Based on his observations at the FCO, former British Ambassador Charles Crawford discusses the country over the past 80 years
IN THE DARK DAYS OF OCTOBER 1939 SOON AFTER HITLER’S GERMANY AND STALIN’S USSR HAD CONSPIRED TO ATTACK AND PARTITION POLAND, WINSTON CHURCHILL GAVE A SPEECH THAT INCLUDED A STRIKING AND PRESCIENT DESCRIPTION OF RUSSIA:
‘I cannot forecast to you the action of Russia. It is a riddle wrapped in a mystery inside an enigma; but perhaps there is a key. That key is Russian national interest. It cannot be in accordance with the interest of the safety of Russia that Germany should plant itself upon the shores of the Black Sea, or that it should overrun the Balkan States and subjugate the Slavonic peoples of south eastern Europe. That would be contrary to the historic life-interests of Russia.’
And so it proved. Hitler attacked the USSR in June 1941 and one of the most devastating battles ever seen in human history began.
One excellent way for diplomats to understand Europe and its history is to look at a YouTube video that demonstrates how borders have changed in this part of the world over the past 1000 years or so. For the first few centuries, you watch all our different kingdoms, principalities, duchies, empires, fiefdoms and other historical phenomena grow, wriggle, merge and disappear like bacteria on a petri dish. Consolidation oscillates with fragmentation. Russia isn’t there at first. Wait … now, there it is. Then it grows and grows and grows, until it sprawls across much of the northern hemisphere from Alaska all the way round to Finland.
After Stalin’s victory over Hitler, Russian power reaches its outer limits: Soviet stooges take over a swathe of European countries and tie them tightly to the USSR in the Warsaw Pact. The USSR ends up covering over 22 million square kilometres – close to one sixth of the world’s total land surface, and 90 times the size of the United Kingdom. Serious business.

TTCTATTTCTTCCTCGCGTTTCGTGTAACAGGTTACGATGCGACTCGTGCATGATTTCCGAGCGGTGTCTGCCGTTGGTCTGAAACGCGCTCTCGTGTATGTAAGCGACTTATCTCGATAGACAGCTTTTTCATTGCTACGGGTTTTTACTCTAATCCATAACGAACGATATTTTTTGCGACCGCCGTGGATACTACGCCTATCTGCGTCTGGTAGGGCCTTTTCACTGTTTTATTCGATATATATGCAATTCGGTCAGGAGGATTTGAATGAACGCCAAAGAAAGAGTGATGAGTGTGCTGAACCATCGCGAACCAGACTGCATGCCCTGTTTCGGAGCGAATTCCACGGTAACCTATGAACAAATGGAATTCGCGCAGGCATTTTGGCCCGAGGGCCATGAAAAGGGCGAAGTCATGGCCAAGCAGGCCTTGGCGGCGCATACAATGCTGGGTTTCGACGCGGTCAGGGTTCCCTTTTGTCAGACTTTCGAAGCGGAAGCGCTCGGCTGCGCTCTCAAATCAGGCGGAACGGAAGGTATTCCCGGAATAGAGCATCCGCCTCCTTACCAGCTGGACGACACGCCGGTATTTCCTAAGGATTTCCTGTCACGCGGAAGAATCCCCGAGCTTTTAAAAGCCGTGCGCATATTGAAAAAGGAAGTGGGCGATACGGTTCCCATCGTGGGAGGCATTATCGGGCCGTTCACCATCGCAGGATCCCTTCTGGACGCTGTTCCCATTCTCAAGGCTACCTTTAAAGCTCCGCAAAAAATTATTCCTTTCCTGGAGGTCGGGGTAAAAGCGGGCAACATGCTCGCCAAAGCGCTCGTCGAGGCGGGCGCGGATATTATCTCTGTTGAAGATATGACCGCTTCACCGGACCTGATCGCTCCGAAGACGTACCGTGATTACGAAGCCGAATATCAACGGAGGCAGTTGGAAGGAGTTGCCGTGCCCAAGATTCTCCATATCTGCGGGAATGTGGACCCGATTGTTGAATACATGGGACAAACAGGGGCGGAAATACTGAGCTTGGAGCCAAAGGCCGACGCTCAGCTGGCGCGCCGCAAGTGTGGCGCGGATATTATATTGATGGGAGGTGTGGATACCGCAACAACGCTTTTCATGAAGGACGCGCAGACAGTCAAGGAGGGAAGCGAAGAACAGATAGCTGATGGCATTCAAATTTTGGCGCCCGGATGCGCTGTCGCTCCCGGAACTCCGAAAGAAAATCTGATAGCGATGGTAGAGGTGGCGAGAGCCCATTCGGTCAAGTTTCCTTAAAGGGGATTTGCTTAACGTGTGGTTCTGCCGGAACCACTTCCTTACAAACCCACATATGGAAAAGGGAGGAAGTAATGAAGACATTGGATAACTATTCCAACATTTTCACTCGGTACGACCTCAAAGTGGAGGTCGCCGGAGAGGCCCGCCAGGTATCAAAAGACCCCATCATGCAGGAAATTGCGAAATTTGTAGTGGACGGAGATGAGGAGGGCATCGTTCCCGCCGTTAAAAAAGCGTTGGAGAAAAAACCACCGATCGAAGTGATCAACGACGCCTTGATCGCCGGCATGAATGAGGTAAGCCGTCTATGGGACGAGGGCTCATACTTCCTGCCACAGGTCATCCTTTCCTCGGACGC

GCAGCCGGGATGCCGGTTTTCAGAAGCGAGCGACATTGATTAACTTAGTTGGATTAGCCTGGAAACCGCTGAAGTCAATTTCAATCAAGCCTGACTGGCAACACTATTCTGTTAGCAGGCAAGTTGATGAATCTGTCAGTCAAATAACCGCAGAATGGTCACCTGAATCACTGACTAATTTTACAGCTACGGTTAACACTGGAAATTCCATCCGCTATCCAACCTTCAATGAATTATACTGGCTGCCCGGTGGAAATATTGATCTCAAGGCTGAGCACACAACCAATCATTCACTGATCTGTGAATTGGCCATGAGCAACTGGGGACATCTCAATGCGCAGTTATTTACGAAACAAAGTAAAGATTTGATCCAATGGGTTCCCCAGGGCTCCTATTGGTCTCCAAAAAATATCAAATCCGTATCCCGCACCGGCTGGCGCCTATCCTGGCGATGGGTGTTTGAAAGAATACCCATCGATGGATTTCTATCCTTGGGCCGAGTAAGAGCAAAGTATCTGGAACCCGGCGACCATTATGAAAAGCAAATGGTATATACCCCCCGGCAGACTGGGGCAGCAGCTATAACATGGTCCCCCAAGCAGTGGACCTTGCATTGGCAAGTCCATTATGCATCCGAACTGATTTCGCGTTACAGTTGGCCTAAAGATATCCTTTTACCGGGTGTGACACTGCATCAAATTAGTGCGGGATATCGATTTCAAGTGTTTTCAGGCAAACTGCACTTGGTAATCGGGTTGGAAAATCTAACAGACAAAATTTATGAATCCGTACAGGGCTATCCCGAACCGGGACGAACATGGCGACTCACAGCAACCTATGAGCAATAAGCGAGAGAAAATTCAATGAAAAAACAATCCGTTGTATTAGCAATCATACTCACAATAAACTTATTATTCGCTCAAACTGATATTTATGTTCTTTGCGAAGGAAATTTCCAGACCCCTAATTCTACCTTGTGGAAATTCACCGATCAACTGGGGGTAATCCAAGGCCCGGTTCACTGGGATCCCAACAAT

Then in 1991 the map has more convulsions. The USSR gives way to 15 countries, with Russia much the largest. The European Union and NATO get bigger.
Churchill’s mysterious enigmatic riddle lives on. How does a country as vast as Russia stay ‘safe’? How does it begin to define and uphold a ‘national interest’, when so much effort needs to be expended to hold together a land mass over 11 time-zones? How to involve in a just way the mass of Russians while keeping control?
Such questions preoccupied the nobles in Tolstoy’s masterpiece Anna Karenina. They mused at length over the spiritual liberation that Russia’s emancipated peasants should enjoy from joyfully working the land, while fearing that in fact they’d be too drunk or feckless to do anything much at all.
Along came the Soviet Union with decades of heavy industrialisation achieved by enforced deportations, starvation, murder and oppression. By the end of this ghastly experiment the shops in the grandest streets of central Moscow were empty: the state owned a vast arsenal of weapons, but its citizens could not buy a banana. Former German Chancellor Helmut Schmidt rudely dismissed the Soviet Union as “Upper Volta with missiles.”
I served at the British Embassy in Moscow in the early days of its transition from central control towards a market-based economy. The changes we saw as Russians at long last were free to use their own initiative and energy were staggering. When we arrived in 1993 it was very difficult to find anything. By the time we left in 1996 there was a plump Yellow Pages book advertising all the usual services.
The key to understanding Russia’s foreign policy approach under its current management was perhaps explained by Vladimir Putin in 2003, when he said something to the effect of “I aim to keep what’s ours.” So much said, in so few words. What does it mean?
What Russia sees as ‘its’ includes at a minimum every inch of land within Russia’s borders as they were when the USSR dissolved. Any territory within Russia that might prefer to be independent or even talk about it (most notably Chechnya – maybe Siberia too?) gets nowhere. But maybe Putin’s formulation can be looked at in a wider way, to include some or all of the following: